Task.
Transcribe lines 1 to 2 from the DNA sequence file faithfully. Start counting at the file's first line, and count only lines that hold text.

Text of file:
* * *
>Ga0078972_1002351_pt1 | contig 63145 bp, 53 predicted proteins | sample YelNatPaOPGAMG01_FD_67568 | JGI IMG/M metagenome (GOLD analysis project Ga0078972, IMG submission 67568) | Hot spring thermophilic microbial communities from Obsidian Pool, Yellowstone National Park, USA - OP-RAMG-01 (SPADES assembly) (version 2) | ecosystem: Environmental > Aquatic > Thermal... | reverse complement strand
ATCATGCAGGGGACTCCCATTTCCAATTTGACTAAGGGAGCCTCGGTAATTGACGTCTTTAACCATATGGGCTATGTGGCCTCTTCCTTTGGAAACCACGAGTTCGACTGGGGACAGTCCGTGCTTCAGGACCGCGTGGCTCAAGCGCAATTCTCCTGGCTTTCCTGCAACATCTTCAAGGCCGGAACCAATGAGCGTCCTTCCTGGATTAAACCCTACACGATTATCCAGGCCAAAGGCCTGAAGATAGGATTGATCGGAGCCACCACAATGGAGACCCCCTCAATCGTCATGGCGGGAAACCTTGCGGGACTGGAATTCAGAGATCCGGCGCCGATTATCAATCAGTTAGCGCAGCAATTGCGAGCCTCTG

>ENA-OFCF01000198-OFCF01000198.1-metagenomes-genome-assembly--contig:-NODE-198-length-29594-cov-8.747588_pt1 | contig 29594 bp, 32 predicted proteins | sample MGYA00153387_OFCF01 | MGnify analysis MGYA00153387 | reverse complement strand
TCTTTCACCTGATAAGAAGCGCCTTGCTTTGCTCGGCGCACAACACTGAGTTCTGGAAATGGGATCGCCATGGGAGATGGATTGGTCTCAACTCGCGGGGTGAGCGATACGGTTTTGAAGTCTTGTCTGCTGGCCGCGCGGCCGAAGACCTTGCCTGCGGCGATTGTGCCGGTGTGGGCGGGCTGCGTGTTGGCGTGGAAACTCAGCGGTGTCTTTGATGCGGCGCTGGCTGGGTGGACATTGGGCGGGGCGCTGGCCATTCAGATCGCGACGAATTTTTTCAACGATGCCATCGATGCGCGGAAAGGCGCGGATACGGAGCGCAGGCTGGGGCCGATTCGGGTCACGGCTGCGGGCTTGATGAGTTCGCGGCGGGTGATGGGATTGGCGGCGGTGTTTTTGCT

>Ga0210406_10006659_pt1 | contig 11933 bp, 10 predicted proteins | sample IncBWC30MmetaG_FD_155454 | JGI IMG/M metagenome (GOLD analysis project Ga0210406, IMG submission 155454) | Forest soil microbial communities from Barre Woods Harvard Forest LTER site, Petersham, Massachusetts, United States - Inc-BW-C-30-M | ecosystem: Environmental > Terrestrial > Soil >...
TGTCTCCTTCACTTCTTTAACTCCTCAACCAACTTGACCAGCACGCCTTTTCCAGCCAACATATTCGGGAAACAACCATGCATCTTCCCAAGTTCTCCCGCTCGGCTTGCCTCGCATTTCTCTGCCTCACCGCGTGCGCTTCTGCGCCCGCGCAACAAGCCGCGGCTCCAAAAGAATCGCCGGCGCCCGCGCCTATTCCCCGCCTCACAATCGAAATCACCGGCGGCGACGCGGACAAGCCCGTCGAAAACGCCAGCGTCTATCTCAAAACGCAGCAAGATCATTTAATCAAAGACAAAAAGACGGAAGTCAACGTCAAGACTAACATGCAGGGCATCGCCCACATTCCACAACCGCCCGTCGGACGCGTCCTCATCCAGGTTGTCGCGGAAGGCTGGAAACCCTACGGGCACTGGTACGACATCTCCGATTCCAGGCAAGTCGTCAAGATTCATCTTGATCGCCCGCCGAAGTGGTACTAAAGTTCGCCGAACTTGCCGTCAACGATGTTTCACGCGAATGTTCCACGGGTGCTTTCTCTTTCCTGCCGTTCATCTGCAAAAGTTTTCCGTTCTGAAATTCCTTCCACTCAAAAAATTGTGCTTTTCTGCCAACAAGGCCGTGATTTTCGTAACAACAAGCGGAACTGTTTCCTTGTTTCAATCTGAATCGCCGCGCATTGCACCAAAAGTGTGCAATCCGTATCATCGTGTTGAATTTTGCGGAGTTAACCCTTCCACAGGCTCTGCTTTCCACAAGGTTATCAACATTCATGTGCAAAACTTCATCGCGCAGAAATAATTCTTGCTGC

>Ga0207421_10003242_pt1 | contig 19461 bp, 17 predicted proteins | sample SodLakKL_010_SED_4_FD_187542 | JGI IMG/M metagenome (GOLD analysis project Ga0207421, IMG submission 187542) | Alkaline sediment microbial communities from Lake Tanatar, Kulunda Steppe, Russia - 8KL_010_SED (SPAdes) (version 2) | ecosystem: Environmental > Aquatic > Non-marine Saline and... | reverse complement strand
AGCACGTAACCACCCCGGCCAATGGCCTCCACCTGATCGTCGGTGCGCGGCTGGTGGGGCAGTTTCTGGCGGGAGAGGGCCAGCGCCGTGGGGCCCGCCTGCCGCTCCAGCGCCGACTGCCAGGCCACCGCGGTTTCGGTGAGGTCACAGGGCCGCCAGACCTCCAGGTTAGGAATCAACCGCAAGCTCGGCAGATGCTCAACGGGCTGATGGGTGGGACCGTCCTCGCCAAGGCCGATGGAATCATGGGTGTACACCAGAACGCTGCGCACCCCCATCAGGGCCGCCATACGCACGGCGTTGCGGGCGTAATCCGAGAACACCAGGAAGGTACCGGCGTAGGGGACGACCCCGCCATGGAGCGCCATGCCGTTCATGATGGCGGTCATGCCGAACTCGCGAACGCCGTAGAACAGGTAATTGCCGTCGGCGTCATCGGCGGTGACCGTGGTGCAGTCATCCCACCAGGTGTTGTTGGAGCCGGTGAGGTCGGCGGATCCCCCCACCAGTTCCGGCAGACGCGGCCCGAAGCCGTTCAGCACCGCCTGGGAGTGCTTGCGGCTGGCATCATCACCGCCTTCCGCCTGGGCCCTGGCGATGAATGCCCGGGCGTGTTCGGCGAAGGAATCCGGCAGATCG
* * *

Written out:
>Ga0078972_1002351_pt1 | contig 63145 bp, 53 predicted proteins | sample YelNatPaOPGAMG01_FD_67568 | JGI IMG/M metagenome (GOLD analysis project Ga0078972, IMG submission 67568) | Hot spring thermophilic microbial communities from Obsidian Pool, Yellowstone National Park, USA - OP-RAMG-01 (SPADES assembly) (version 2) | ecosystem: Environmental > Aquatic > Thermal... | reverse complement strand
ATCATGCAGGGGACTCCCATTTCCAATTTGACTAAGGGAGCCTCGGTAATTGACGTCTTTAACCATATGGGCTATGTGGCCTCTTCCTTTGGAAACCACGAGTTCGACTGGGGACAGTCCGTGCTTCAGGACCGCGTGGCTCAAGCGCAATTCTCCTGGCTTTCCTGCAACATCTTCAAGGCCGGAACCAATGAGCGTCCTTCCTGGATTAAACCCTACACGATTATCCAGGCCAAAGGCCTGAAGATAGGATTGATCGGAGCCACCACAATGGAGACCCCCTCAATCGTCATGGCGGGAAACCTTGCGGGACTGGAATTCAGAGATCCGGCGCCGATTATCAATCAGTTAGCGCAGCAATTGCGAGCCTCTG